Writing Tips: How Do You Get Excited About Writing?
If you’ve taken a writing class before, you probably have a love-hate relationship with the workshop model. Nearly every writer I know appreciates and admires this time-tested method of delivering critique, while also harboring some qualms with it. Common complaints about workshop include annoyance with the fact that workshop discussions sometimes descend into arguments about irrelevant minutiae as well as the very legitimate concern that the workshop model silences already marginalized identities.
I, too, have a love-hate relationship with workshop. One of my personal qualms is that when you’re in a workshop, it’s all too easy to start catering to the taste of your classmates. That is, if you’ve noticed that your workshop leader and fellow students heap accolades on a certain type of fiction, you might find yourself writing that type of story. It’s only natural: writers need praise like a plant needs water, and so we might find ourselves, consciously or not, writing to curry favor with our peers.
Sometimes, this phenomenon can be positive: it can push us out of our comfort zone and encourage us to try new things. For example, I entered my MFA program at NC State primarily interested in writing fantastical-inflected and weird fiction. But after finding myself in a workshop composed of many talented writers of realism, I decided to try my hand at non-speculative writing as well, and ended up having fun and producing some stories that I was proud of.
But even so, you sometimes hit a point where you just want to silence all the feedback, all the critiques and comments and outside pressure and opinions and just get back to what made you fall in love with writing in the first place. You want to transform back into that weird teenager staying up late every night to write a novel about Victorian girls who had sex with ghosts (we were all this person at some point, right? Right?).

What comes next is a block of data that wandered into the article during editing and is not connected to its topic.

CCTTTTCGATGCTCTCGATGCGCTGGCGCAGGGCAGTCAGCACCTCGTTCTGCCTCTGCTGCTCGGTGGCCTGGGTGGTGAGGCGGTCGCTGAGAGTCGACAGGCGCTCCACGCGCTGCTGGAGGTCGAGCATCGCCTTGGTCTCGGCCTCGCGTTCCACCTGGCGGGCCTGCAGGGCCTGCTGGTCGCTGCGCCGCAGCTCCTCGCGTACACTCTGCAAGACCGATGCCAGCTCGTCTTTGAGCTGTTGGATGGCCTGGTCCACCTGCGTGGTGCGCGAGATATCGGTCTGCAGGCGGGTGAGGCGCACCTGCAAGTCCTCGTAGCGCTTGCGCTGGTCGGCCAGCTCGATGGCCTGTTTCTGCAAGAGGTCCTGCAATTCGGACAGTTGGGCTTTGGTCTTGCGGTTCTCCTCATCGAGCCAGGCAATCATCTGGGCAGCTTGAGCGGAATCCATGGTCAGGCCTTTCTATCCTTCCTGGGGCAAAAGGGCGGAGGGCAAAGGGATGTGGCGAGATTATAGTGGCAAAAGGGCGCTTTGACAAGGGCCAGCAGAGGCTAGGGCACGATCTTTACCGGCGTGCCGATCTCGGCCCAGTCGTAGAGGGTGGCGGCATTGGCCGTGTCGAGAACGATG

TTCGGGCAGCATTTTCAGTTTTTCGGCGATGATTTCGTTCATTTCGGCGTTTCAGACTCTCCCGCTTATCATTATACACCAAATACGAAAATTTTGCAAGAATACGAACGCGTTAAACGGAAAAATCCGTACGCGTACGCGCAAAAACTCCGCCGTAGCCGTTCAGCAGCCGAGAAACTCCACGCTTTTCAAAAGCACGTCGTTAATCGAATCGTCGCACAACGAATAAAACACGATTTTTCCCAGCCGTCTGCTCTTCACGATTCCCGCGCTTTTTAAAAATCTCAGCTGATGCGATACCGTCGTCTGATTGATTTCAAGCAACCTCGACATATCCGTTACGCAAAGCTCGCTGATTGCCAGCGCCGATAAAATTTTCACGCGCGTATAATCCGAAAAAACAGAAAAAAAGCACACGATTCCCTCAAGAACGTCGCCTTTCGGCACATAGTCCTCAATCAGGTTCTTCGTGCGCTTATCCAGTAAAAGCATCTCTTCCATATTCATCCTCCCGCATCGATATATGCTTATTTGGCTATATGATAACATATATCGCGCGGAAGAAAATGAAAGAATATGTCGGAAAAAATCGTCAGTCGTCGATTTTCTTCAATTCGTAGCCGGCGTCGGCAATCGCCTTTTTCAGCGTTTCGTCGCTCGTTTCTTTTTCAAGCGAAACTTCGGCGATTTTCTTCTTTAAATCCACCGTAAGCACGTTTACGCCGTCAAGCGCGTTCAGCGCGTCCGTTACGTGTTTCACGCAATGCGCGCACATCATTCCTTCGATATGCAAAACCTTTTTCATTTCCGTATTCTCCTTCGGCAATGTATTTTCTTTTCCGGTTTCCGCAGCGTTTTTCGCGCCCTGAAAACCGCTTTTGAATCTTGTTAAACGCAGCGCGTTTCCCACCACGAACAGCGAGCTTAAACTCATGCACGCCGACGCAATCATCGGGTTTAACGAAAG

So how do you do that? Ted Chiang, one of my instructors at the Clarion Writers Workshop, frequently advises his students to “give voice to your astonishment.” To examine the world, to figure out what you find most incredible, or horrible, or fascinating, and write about it. Presumably, if you are excited by your topic, your excitement will shine through your work, and others will be excited about it too.
I think this advice is a great starting point. For a practical take on how to accomplish it, consider this exercise from Kelly Link, another of my Clarion instructors.. She told us to make a list of elements of fiction (tropes, characters, plotlines, types of narration, anything, really) that we liked in our favorite books. Then, she said, anytime we found ourselves stuck, or bored, we could return to our list and reverse-engineer something that excited us. We could write the book that we wanted to read.
Just for fun, here’s an incomplete list of my favorite elements in books:
Female narrators who share their darkest, weirdest, or most sinister thoughts
Books that span decades of a female main character’s life
Books that take place in a space where girls or women are sequestered together, in, say, a boarding school or convent
Historical fiction written in a stylistically intriguing manner (like Alexander Chee’s Queen of the Night)
Any YA book about historical girls with secret magic powers
Secret magic powers
Teenage girls causing problems
Razor-sharp, misanthropic narrators
Female friendships that are codependent, supportive, toxic, or all of the above
Books with unusual, inventive prose
This advice isn’t only for people who’ve been writing for awhile and want to reinvigorate their love for fiction. This exercise can also help you start out if you’re at the beginning of your writing journey. It can help you figure out what kind of a writer you want to be and what kinds of stories you want to tell.
So what’s on your list of favorite tropes in books?